Its plot is no simpler. Kristen Stewart’s Maureen is mourning the death of her twin brother. She shares the heart defect that killed him, but she, like him, is not worried about it. 

They both promised each other that whoever died first would send the other a message. Her brother was a medium and believed in spirits, but Maureen is slightly more cynical. Laden with grief, she waits for a sign.

She’s also a personal shopper for a socialite and model. She hates the job and who she works for. She’s not allowed to try the clothes on, making her want to do so all the more.

On the surface, it sounds like The Devil Wears Prada crossed with Most Haunted, but there’s a general uneasiness that makes Personal Shopper genuinely scary through empathy and grief. 

Kristen Stewart is key to this unique film remaining on the right side of challenging and evocative. She is so capable, so captivating, and so committed to Maureen’s life and her sadness.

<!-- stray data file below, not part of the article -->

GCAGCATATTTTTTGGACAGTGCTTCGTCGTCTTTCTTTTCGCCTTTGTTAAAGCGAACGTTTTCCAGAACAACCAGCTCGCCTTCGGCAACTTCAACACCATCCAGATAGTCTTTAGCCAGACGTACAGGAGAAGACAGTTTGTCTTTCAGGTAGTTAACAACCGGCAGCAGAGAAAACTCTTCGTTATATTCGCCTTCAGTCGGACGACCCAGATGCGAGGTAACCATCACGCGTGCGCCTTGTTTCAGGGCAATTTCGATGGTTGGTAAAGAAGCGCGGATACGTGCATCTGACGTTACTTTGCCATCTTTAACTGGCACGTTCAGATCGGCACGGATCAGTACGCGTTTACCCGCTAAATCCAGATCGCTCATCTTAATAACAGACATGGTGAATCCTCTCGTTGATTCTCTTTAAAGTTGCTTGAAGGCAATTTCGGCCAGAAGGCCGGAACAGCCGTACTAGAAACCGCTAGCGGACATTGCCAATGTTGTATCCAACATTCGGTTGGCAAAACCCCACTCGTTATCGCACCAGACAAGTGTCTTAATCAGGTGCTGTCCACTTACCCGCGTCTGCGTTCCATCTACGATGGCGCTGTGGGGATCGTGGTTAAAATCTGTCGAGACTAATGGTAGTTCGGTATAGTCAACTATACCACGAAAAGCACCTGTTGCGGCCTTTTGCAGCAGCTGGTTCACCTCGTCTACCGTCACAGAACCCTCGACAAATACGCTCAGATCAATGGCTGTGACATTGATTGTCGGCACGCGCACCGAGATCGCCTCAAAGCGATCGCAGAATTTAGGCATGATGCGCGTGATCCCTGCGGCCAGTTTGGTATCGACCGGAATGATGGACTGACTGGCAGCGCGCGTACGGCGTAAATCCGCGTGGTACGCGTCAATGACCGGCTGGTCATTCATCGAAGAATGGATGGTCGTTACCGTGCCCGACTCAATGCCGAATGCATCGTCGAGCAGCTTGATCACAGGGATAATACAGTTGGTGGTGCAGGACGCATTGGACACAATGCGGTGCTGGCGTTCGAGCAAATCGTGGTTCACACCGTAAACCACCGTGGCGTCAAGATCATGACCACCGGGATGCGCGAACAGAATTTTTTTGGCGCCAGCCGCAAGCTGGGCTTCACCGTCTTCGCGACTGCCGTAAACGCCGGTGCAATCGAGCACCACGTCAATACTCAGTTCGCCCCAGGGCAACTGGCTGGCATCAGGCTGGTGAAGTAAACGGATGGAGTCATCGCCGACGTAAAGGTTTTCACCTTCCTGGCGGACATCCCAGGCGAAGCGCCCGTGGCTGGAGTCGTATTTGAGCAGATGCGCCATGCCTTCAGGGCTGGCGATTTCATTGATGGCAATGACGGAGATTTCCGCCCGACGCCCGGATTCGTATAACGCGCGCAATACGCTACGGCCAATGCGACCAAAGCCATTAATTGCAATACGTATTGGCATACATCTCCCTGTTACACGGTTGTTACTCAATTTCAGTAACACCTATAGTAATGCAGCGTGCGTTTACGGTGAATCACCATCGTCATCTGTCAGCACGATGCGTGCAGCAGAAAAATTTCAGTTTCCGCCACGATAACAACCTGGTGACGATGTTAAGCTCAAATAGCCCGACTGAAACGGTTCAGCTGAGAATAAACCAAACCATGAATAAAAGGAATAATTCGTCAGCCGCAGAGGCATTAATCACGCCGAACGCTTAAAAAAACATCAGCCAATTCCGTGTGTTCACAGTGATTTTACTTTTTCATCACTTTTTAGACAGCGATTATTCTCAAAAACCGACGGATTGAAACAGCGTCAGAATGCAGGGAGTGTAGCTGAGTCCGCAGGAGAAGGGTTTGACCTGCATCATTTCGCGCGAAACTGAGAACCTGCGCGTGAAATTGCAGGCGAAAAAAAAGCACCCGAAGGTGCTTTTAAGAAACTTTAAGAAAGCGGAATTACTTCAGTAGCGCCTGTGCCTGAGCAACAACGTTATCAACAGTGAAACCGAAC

Maureen is pining for her brother, wandering around in the dark asking if anyone’s there. The familial connection ups the stakes – she wants there to be someone there, so she leans in closer than an average ghost hunter might, becoming all the more vulnerable until a BANG suggests this is no benevolent visitor.

And that’s only part of it. She’s forever leaning in close, as she starts to receive texts from an unknown number and discovers artists who supposedly channelled spirits for inspiration. It’s clutching at strands of hope that are as translucent as ectoplasm. Her vulnerability leaves her open to suggestibility, yes – but what else?

It’s a slowburn story, and by giving us one sign, we always hope for just one more. Is it greed, is it a natural instinct to want more information, or is it a constant distraction so we don’t have to sit still and deal with our grief?

Kristen Stewart is key to this unique film remaining on the right side of challenging and evocative. She is so capable, so captivating, and so committed to Maureen’s life and her sadness. 

Her performance and the film act as a guide in coping, or trying to cope, with sorrow. It’s really something.